If we're feeling poetic, we can call these the bones, blood, breath, pulse, and thoughts of Gaia.

But even that definition is not specific enough, because Gaia is constantly changing. The lithosphere and hydrosphere were here long before there was any life on Earth. The atmosphere evolved along with life; it was not always breathable by people and may not be in the distant future. As Daniel Quinn pointed out in the second reading, some sort of life will almost certainly survive us, and I would go further to say that whatever life survives us will owe its success to our failure, just as we mammals owe our success to the death of the dinosaurs.

So what we must mean by "saving the world" is preserving the interdependent web of which WE are a part ... but doing that means preserving the millions of other species and the clean air and water that we all need to survive. And yet we're endangering most of those species -- and therefore ourselves -- by poisoning and destroying their habitat every day.

Our metaphorical ship is sinking because we humans -- and our culture in particular -- have collectively decided that we are more important than anything else. We're removing material from the lower hull of the ship to improve our quarters in First Class. Never mind that the lower decks are flooding: nobody important lives down there! The fact that we're doing it together means that we can excuse our behavior as normal, and anything we do that's better than what other people we know are doing makes us feel good about ourselves. "Sure,” we say, “I know taking rivets from the hull is a bad idea, but there are so many rivets down there, and besides, I use less than most of my friends do."

The question then becomes, how do we stop the ship from sinking? Never mind the physics and the chemistry and the biology -- how do we do it politically? How do we win people to the cause of saving ourselves?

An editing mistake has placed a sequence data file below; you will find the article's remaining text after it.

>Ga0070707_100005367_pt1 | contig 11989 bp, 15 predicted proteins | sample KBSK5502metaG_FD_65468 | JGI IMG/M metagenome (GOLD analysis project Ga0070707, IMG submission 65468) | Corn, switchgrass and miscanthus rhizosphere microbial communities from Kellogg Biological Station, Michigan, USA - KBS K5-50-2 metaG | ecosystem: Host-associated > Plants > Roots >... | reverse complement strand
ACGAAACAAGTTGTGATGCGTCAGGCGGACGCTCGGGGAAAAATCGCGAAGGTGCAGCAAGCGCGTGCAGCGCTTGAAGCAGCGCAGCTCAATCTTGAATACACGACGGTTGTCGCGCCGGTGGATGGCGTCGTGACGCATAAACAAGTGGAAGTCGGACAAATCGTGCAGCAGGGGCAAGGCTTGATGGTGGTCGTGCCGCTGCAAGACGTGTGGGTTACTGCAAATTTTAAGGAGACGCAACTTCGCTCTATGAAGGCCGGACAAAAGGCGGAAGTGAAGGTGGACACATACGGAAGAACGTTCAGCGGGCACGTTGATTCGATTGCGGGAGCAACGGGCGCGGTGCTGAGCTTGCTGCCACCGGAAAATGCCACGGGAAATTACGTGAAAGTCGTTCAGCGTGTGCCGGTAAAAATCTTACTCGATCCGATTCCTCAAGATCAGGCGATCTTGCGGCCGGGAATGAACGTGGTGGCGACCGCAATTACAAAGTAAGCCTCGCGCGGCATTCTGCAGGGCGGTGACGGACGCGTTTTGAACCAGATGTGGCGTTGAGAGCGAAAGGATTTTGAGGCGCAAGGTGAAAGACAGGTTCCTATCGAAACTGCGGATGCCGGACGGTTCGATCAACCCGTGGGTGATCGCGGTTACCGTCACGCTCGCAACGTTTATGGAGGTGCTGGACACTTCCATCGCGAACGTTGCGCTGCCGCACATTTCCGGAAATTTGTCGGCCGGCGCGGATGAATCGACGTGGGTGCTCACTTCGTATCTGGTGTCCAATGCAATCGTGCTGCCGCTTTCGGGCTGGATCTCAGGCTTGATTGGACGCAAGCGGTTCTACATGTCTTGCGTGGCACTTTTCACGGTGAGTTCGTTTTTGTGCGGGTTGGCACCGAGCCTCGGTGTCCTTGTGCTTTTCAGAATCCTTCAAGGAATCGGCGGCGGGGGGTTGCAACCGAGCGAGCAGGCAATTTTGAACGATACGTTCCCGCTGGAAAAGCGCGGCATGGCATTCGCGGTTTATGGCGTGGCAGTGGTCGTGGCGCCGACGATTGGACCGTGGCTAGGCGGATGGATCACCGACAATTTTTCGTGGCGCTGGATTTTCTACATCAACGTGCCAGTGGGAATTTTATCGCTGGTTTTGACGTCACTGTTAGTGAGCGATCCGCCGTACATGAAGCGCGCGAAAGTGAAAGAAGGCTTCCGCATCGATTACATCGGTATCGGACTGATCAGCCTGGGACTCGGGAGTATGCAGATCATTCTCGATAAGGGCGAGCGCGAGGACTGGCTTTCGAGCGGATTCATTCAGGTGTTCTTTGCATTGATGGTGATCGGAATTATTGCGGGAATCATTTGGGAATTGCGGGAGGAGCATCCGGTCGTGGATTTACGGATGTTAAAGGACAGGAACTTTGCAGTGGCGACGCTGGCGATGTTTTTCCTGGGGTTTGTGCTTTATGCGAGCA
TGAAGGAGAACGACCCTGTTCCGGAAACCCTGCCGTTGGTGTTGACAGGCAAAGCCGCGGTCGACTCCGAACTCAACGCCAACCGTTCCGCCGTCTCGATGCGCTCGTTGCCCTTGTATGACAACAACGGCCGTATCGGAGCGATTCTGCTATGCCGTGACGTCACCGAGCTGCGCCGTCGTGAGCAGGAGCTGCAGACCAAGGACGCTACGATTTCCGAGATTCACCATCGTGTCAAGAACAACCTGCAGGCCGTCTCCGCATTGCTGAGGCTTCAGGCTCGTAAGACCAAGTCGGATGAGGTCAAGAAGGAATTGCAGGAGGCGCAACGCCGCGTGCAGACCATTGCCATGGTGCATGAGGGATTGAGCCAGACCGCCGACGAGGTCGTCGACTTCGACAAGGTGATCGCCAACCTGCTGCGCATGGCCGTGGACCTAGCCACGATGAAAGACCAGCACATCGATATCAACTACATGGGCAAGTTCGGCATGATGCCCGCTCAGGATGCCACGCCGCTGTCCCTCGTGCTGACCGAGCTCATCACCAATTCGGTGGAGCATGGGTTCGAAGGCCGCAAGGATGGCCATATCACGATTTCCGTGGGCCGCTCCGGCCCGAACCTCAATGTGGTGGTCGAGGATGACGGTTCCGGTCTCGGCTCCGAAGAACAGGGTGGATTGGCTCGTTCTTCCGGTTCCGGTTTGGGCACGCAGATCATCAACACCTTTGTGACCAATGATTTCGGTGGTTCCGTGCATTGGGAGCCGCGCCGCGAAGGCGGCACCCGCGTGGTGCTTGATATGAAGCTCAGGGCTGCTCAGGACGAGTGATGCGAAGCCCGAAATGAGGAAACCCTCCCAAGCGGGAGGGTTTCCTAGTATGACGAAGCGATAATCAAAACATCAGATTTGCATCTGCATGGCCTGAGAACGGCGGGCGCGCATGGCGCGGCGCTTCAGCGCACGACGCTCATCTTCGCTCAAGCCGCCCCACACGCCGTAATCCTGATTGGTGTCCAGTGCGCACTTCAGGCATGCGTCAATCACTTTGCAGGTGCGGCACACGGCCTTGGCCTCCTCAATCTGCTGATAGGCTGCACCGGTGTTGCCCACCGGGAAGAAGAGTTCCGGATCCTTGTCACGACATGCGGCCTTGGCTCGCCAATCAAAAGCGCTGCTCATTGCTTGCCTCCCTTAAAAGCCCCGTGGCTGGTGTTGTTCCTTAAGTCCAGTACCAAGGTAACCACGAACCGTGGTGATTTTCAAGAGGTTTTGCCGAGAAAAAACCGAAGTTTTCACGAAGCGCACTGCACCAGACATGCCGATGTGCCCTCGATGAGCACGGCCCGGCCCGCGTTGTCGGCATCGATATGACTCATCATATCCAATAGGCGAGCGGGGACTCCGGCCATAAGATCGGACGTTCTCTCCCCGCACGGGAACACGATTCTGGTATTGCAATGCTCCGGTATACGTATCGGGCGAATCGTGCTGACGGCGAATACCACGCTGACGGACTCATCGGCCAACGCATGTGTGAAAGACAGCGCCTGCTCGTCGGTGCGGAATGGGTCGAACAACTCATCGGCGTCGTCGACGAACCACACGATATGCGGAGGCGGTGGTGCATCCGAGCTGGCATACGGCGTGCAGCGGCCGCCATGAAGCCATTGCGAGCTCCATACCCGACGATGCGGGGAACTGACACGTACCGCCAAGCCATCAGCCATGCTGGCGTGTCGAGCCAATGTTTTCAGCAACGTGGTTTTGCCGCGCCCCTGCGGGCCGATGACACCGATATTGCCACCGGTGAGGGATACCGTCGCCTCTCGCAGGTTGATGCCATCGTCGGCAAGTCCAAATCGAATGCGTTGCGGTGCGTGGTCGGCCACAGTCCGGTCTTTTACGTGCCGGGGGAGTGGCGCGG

The notion of salvation is tied up with the notion of divine judgment, another concept that we skeptics tend to reject. Fundamentalists believe that if you live a pure life and follow the rules, God will judge you favorably and send you to Heaven -- which is defined as God's constant presence -- instead of Hell, which is His absence.

As a Universalist I believe that God's presence, whatever that may be, is everywhere. It follows that there can BE no place where God is absent, and therefore no Hell, and so I've disregarded the concept of divine judgment for most of my life. And yet I believe we should save the world -- in a sense creating heaven rather than hell here on Earth -- because it's the Right Thing to Do. If that's not a divine judgment, I’m not sure what is!

I got to thinking of a folk tale that’s usually attributed to Zen Buddhism. In the story (more of a parable really), Hell is described as a long table piled with food. The people seated around the table must use utensils longer than their arms, so that they can't reach their own mouths, and so they starve for all eternity, surrounded by food. Heaven is exactly the same setup... but the people there reach across the table and feed each other.

The interesting thing about this story is that you can tell it in all sorts of company, and everyone will nod sagely and agree that that is, indeed, the difference between Heaven and Hell. The people in the story are not being granted or denied food by divine judgment. They are making their own divine judgment when they choose to feed each other the food that is already there in front of them. God is not absent from Hell; the people there just don’t acknowledge Him.

If we apply the story to the environmentalist vision of heaven and hell on Earth, then those aren't just other people sitting around us at the table. They're other cultures, other species, other ecosystems. The food is the physical and spiritual nourishment to be found in the natural world around us. And the long utensils, of course, are the interconnections in our web of existence.

If this story is true (mythologically speaking), then saving the world, like saving ourselves, is more a question of attitude than anything else. So what’s lacking from our attitude?

I read a book recently that was one of the most horrifying collections of atrocities that I've ever seen. It also gave me hope as no other book has done. It's called "The Culture of Make Believe," by Derrick Jensen. His basic point is that the driving force behind all the atrocities in human history, the reason we were able to commit them at all, is our belief that we're separate from others. We believe we're independent, we don't need others, so we can benefit from mistreating them. At the table of heaven, our culture put down our utensils and started eating with our faces and created hell. Jensen asserts that if we truly recognized our interconnectedness, we wouldn't be able to harm other people or other species because we would see that doing so would hurt ourselves.